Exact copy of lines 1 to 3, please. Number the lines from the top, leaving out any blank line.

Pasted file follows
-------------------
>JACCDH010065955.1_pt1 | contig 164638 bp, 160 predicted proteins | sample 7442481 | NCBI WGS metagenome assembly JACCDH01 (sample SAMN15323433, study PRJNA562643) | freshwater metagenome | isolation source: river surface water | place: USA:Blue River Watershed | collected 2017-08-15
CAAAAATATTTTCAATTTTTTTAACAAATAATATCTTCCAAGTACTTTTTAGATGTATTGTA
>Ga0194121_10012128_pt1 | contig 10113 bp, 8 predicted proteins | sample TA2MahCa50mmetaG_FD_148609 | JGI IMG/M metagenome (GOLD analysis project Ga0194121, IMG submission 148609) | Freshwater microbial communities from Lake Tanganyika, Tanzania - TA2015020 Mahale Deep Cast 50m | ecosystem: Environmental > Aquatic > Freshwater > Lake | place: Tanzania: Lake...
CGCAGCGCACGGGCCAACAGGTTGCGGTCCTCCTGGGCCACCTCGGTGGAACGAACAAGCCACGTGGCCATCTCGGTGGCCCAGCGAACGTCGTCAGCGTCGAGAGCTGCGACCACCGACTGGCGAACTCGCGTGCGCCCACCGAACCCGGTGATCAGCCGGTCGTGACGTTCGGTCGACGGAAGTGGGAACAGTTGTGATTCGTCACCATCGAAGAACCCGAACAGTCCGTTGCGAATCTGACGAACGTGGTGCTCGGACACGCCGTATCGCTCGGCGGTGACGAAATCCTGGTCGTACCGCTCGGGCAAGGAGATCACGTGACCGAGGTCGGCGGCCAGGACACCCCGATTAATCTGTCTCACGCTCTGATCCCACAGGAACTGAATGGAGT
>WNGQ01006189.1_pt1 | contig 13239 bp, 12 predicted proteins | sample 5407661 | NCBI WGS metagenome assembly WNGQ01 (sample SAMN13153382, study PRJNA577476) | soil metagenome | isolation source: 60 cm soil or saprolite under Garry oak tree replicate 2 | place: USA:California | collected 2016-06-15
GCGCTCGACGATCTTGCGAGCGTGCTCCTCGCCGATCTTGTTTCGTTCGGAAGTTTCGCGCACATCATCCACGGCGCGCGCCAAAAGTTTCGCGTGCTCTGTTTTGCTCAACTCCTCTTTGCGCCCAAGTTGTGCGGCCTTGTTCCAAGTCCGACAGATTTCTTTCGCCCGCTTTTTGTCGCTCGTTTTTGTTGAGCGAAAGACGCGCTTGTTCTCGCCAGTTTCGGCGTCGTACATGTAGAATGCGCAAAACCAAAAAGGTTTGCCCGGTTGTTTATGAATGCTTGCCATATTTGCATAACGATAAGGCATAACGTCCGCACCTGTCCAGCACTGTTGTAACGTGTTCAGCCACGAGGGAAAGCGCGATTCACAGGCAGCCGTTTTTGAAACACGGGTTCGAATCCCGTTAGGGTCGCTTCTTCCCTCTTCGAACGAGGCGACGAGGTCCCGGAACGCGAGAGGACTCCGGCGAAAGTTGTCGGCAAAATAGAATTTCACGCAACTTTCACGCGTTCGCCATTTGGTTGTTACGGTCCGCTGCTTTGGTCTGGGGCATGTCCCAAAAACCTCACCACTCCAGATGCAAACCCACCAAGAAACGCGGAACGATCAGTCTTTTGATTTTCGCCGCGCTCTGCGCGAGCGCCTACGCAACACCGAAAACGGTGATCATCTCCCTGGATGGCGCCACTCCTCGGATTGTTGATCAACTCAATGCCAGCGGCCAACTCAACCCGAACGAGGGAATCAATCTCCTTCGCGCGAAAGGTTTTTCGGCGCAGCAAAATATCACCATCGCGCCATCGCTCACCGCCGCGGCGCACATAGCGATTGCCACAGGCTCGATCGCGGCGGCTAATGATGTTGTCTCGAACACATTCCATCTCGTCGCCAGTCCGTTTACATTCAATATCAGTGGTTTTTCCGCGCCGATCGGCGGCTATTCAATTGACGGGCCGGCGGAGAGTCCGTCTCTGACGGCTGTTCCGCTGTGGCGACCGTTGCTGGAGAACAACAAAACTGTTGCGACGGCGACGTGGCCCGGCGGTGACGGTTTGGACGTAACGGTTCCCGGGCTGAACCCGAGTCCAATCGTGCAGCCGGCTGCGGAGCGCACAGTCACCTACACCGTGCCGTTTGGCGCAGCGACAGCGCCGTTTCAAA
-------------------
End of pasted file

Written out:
>JACCDH010065955.1_pt1 | contig 164638 bp, 160 predicted proteins | sample 7442481 | NCBI WGS metagenome assembly JACCDH01 (sample SAMN15323433, study PRJNA562643) | freshwater metagenome | isolation source: river surface water | place: USA:Blue River Watershed | collected 2017-08-15
CAAAAATATTTTCAATTTTTTTAACAAATAATATCTTCCAAGTACTTTTTAGATGTATTGTA
>Ga0194121_10012128_pt1 | contig 10113 bp, 8 predicted proteins | sample TA2MahCa50mmetaG_FD_148609 | JGI IMG/M metagenome (GOLD analysis project Ga0194121, IMG submission 148609) | Freshwater microbial communities from Lake Tanganyika, Tanzania - TA2015020 Mahale Deep Cast 50m | ecosystem: Environmental > Aquatic > Freshwater > Lake | place: Tanzania: Lake...